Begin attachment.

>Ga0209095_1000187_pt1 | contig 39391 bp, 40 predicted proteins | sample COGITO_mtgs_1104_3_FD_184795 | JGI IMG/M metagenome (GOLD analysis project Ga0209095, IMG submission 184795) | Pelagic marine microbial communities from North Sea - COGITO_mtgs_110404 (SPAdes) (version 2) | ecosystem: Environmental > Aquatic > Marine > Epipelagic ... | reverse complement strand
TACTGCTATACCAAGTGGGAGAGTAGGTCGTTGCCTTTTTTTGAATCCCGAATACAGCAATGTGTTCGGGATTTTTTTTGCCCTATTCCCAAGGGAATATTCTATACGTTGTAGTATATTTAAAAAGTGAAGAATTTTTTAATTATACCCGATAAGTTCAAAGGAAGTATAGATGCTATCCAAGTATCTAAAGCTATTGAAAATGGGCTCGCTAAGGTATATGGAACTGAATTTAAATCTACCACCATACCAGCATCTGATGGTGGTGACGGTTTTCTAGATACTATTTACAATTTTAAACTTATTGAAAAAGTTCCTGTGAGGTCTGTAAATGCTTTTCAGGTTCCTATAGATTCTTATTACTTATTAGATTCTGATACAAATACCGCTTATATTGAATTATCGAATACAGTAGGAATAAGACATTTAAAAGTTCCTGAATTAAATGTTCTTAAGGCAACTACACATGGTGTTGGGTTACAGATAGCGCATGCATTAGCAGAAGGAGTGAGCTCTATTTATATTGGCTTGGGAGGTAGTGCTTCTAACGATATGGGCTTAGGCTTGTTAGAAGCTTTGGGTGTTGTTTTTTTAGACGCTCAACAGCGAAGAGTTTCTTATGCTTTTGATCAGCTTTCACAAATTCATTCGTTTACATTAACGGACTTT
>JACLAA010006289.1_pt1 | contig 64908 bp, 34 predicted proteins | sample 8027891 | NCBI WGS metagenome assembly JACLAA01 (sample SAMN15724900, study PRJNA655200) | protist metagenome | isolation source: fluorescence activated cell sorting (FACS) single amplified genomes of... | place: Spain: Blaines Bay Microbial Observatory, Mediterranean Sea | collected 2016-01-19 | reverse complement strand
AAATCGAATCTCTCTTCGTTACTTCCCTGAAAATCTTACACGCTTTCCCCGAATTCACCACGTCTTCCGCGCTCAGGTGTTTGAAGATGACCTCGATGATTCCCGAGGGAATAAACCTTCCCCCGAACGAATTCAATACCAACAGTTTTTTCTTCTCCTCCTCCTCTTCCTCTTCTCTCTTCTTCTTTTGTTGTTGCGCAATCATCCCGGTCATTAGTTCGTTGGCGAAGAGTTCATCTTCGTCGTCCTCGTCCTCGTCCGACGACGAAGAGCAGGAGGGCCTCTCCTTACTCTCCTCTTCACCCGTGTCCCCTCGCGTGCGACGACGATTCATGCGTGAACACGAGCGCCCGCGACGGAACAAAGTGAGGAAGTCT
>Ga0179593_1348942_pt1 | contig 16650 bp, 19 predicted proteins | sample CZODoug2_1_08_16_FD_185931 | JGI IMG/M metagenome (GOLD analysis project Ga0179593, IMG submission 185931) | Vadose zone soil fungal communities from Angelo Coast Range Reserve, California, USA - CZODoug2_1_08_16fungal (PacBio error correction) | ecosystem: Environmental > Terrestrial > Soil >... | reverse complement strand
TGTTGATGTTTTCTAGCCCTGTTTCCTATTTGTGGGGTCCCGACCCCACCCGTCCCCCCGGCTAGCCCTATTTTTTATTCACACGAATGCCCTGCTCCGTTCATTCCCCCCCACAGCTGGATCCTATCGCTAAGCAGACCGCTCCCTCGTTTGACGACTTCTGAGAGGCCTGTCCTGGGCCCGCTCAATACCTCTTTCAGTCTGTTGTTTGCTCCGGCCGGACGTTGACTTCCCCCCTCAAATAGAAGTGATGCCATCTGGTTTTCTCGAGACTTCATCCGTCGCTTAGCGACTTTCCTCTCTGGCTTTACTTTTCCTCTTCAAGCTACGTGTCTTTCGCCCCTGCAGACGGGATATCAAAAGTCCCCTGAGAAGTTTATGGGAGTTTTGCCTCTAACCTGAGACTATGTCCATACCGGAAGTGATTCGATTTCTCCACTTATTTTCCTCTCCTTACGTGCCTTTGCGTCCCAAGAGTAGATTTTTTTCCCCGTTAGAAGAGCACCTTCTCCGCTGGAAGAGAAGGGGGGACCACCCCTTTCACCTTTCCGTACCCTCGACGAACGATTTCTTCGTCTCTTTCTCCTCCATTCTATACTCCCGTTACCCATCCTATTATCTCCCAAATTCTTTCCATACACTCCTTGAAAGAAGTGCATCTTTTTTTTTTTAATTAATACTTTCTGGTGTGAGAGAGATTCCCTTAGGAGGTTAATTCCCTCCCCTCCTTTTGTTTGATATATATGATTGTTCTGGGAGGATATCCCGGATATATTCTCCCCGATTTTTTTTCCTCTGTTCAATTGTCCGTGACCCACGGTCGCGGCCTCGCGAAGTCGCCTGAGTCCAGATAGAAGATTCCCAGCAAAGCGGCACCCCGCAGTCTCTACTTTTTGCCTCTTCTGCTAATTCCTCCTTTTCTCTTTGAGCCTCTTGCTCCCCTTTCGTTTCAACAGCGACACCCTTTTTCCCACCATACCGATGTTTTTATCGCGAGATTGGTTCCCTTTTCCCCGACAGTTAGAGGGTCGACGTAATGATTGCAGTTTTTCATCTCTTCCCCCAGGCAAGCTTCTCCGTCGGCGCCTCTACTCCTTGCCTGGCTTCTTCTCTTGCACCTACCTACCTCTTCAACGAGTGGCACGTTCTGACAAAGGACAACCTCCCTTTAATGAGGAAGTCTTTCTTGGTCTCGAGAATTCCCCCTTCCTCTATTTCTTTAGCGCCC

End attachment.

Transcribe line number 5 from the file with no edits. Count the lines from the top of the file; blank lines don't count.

>Ga0179593_1348942_pt1 | contig 16650 bp, 19 predicted proteins | sample CZODoug2_1_08_16_FD_185931 | JGI IMG/M metagenome (GOLD analysis project Ga0179593, IMG submission 185931) | Vadose zone soil fungal communities from Angelo Coast Range Reserve, California, USA - CZODoug2_1_08_16fungal (PacBio error correction) | ecosystem: Environmental > Terrestrial > Soil >... | reverse complement strand